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Association between alcohol-induced oxidative stress and membrane properties in synaptosomes: A protective role of vitamin E.

Reddy VD, Padmavathi P, Bulle S, Hebbani AV, Marthadu SB, Venugopalacharyulu NC, Maturu P, Varadacharyulu NC

Neurotoxicol Teratol. 2017 Sep;63:60-65. doi: 10.1016/j.ntt.2017.07.004. Epub 2017 Aug 1.

Abstract

Chronic and excessive alcohol consumption leads to various neurological diseases. Synaptosomes are ideal organelles to study the functional properties of the brain in alcoholism. This study focuses on the association between oxidative stress and synaptosomal membrane properties in alcohol treated rats. Sixty day old male albino rats were treated with 20% alcohol at 5g/kg body weight/ day for sixty days. Alcohol administration significantly increased the levels of thiobarbituric acid reactive substances (TBARS) and protein carbonyls with decreased catalase, glutathione peroxidase (GPx), superoxide dismutase (SOD) activities and reduced glutathione (GSH) content in synaptosomes. Further, alcohol administration decreased (cholesterol/phospholipids) C/P ratio in synaptosomal membranes, which was further confirmed using 1,6 diphenyl 1,3 hexatriene (DPH) as fluorescent probe. Moreover, alcohol treatment also increased membrane bound Na+/K+-ATPase, Ca2+-ATPase and Mg2+-ATPase enzyme activities. Correlation (r) analysis revealed that anisotropic (γ) values were strongly associated with lipid peroxidation (r=0.678) and Na+/K+-ATPase activity (r=0.793). The results of the present study clearly indicate that lipid peroxidation was positively correlated (r=0.621) with Na+/K+-ATPase activity and C/P ratio was negatively associated (r=-0.549) in alcohol treated animals. Similar results were found on alcohol treatment (50 and 100mM) of brain synaptosomes in vitro. But with the co-treatment of vitamin E reversed these changes. In conclusion, synaptosomal membranes properties are impaired due to increased oxidative stress, changes in lipid composition, altered fluidity and membrane bound enzyme activities. And treatment with vitamin E renders protection against ethanol-induced membrane alterations.

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Do low-serum vitamin E levels increase the risk of Alzheimer disease in older people? Evidence from a meta-analysis of case-control studies.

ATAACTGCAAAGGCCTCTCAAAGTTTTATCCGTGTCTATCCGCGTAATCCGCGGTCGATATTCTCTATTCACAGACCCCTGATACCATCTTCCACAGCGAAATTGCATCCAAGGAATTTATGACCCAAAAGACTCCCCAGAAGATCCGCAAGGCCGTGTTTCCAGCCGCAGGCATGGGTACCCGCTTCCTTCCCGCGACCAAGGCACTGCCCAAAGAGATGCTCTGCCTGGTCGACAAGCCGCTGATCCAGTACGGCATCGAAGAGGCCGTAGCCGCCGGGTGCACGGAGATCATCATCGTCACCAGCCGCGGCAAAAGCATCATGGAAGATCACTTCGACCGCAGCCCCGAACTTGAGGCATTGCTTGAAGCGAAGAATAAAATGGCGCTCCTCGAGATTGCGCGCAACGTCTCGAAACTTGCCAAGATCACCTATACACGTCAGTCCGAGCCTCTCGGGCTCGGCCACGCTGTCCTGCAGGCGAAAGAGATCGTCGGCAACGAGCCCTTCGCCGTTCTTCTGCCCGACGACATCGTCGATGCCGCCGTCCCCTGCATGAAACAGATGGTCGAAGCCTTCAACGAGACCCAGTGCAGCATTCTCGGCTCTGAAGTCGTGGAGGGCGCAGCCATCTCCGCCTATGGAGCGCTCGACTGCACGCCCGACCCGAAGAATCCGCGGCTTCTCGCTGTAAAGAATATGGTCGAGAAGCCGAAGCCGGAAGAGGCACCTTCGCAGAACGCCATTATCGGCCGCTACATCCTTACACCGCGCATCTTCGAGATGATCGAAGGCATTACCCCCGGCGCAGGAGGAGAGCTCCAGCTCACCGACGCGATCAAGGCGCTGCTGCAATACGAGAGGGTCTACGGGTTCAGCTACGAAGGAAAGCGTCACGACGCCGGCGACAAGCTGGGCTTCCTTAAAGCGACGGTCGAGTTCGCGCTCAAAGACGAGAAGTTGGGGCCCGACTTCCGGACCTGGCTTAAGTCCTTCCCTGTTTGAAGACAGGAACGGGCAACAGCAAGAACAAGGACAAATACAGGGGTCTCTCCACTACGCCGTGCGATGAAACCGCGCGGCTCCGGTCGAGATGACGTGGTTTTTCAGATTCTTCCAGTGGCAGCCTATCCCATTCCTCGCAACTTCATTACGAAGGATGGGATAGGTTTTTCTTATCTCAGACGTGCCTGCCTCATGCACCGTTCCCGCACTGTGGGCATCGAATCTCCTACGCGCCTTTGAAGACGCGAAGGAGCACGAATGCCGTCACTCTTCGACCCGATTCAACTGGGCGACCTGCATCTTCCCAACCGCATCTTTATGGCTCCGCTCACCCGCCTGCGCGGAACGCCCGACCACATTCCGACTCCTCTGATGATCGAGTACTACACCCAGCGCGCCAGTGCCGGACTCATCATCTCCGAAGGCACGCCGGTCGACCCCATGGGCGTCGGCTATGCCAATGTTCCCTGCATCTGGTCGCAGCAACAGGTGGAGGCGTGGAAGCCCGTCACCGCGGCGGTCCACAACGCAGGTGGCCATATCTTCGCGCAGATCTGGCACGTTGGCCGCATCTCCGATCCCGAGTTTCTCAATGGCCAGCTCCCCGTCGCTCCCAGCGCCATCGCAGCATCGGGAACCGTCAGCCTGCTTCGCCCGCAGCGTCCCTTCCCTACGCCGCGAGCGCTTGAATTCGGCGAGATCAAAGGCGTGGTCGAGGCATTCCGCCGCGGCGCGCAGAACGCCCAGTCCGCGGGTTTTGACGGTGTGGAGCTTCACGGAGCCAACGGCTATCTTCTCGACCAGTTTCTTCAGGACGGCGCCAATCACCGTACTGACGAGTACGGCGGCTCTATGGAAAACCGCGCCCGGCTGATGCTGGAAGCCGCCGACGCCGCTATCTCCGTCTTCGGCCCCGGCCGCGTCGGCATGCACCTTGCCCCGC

Dong Y, Chen X, Liu Y, Shu Y, Chen T, Xu L, Li M, Guan X

Int J Geriatr Psychiatry. 2017 Aug 23. doi: 10.1002/gps.4780. [Epub ahead of print]

Abstract

OBJECTIVE:

Whether low-serum vitamin E increases the risk of Alzheimer disease (AD) in older people remains inconclusive. This meta-analysis aims to synthesize evidence-based case-control studies to evaluate the association between serum vitamin E and the risk of AD.

METHODS:

Potentially relevant studies were selected through PubMed, Embase, Wanfang, Chongqing VIP, and China National Knowledge Infrastructure databases by using the core terms Vitamin E/alpha-tocopherol and Alzheime’s disease/senile dementia/AD in the titles, abstracts, and keywords of the articles. The association between serum vitamin E levels and AD was estimated by using the weighted mean difference (WMD) and 95% confidence interval by adopting a random effects model. Heterogeneity was assessed by using Cochran Q test and I2 statistic. Forest plot was used to present the results graphically from meta-analysis. Publication bias was evaluated by using funnel plots and Egger test.

RESULTS:

We identified 17 studies that met the eligibility criteria. The studies included 2057 subjects with 904 AD patients and 1153 controls. The results indicated that AD patients had a lower concentration of serum vitamin E compared with healthy controls among older people (WMD = -6.811 μmol/L, 95% confidence interval -8.998 to -4.625; Z = -6.105, P < .001). Publication bias was not detected and sensitivity analysis performed by omitting each study, and calculating the pooled WMD again for the remaining studies indicated the results stable.

CONCLUSIONS:

Alzheimer disease is associated with a low concentration of serum vitamin E in older people. However, necessary prospective cohort studies should be conducted to determine the risk of serum vitamin E for AD in the future.

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Tocotrienols: the unsaturated sidekick shifting new paradigms in vitamin E therapeutics.

Kanchi MM, Shanmugam MK, Rane G, Sethi G, Kumar AP

Drug Discov Today. 2017 Aug 5. pii: S1359-6446(17)30137-X. doi: 10.1016/j.drudis.2017.08.001. [Epub ahead of print]

Abstract